But I still had some really happy times … very happy; and one of them was Maggie Barry. I was appearing in magazines by this time and then Maggie Barry’s Garden Show came along and said that they’d like to do a film, you know. They came and filmed all day, and I thought, ‘My goodness me, how wonderful!’ And it’s four minutes I think. [Laughter] But I think the film you will find interesting because it just gelled; it just went so well. And the dialogue really says more than I have been able to tell you now, and goodness knows I’ve said enough. So thank you very much; and after this of course, there’s questions. Or I always think it’s best just to mill about, and anybody that has a question can come up and have a chat.

[Film shown – applause]

Thank you very much indeed. Any questions?

Question: Do you still live in New Zealand?

Bob: I never went back. No; as a matter of fact, both the wife and I have been back twice in fifty six years. Constantly told how things have changed back there, and now I’m not sure I want to go back. But I’m no longer young, and I am well aware of my mortality, if you like. Now, yes, I would like to go back, but to be very careful where I go. I’ll go back with blinkers, and I’ll see what I want to see. Yeah, yeah.

Question: As a child I remember going on a field trip – this would be fifty years ago – to Fulford’s Pottery, which was then where Kingsgate sub-division is now, sort of up on the edge of a little stream; and you can still walk up that stream and find little shards of pottery. What period would that have been? Early sixties?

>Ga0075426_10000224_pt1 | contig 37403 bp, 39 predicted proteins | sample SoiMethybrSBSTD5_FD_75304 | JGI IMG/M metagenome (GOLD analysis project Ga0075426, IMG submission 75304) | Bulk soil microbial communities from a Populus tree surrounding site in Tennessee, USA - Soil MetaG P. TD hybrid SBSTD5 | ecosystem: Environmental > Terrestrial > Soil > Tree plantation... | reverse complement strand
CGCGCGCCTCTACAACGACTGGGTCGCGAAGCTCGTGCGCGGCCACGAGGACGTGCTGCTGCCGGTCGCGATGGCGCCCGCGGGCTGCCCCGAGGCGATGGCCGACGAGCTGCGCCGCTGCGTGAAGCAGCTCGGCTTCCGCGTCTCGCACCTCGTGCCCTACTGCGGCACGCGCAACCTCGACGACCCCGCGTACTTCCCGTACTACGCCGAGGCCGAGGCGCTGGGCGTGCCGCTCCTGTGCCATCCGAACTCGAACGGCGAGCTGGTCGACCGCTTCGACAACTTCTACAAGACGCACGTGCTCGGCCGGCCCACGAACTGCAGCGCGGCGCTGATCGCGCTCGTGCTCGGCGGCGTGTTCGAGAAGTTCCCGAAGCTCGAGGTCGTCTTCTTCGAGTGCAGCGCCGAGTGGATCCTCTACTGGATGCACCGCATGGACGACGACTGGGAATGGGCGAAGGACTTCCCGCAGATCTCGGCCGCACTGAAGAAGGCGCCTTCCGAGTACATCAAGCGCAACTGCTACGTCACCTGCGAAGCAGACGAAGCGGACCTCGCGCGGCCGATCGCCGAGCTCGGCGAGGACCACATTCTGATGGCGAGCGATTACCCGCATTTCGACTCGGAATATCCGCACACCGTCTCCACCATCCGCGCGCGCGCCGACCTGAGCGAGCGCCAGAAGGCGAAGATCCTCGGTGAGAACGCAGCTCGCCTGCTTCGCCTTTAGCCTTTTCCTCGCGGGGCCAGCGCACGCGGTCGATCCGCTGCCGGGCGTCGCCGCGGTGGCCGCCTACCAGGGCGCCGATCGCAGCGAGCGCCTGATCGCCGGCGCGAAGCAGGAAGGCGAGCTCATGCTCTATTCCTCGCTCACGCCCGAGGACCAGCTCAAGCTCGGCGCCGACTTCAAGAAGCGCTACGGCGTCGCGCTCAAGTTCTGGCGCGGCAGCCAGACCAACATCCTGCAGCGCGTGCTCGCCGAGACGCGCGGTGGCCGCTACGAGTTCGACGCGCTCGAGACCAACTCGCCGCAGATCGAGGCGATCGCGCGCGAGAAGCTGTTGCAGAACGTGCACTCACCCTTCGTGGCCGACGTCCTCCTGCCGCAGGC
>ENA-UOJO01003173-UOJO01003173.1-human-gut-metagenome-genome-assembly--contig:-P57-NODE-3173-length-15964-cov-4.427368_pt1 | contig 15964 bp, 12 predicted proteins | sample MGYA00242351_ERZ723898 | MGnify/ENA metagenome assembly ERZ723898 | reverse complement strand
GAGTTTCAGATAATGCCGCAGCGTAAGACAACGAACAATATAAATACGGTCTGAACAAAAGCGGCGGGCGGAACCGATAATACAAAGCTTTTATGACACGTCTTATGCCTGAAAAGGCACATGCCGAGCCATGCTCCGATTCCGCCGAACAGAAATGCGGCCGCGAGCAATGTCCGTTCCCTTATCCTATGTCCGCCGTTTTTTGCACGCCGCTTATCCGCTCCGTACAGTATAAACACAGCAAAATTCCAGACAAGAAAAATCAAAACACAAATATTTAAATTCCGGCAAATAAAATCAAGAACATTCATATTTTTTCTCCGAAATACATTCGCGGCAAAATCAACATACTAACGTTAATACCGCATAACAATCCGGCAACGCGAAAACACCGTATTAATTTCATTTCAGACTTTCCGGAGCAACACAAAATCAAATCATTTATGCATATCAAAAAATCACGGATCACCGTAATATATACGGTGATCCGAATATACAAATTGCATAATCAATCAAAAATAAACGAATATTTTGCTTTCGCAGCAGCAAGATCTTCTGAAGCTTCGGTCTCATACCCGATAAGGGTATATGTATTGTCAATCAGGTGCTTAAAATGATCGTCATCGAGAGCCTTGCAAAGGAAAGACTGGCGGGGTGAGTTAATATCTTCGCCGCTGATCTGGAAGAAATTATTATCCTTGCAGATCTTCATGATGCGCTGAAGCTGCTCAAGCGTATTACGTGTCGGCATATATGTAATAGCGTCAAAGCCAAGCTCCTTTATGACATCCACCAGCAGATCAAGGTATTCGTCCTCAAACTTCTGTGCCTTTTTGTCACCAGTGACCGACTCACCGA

Bob: No, I think you’ll find my love it was in the fifties, and early fifties at that.

Question: But how does that fit in with the Fulford’s being

Bob: That was where the Fulford Havelock experience started. That was the very first place, and that’s where they had trouble with water, and so they went to Joll Road.

Question: I’m indirectly related to the Eaves. I’m just wondering where was their pottery place?

Bob: Busby Hill. I think they had five acres or maybe more there. One of their sheds, one of their drying sheds covered one acre. It was big, very big. There is ten pages of memories of the Eaves family which the archivist has – it really makes very interesting reading.

Question: The Hoffmann kiln in Hyderabad Road – whereabouts was that actually located?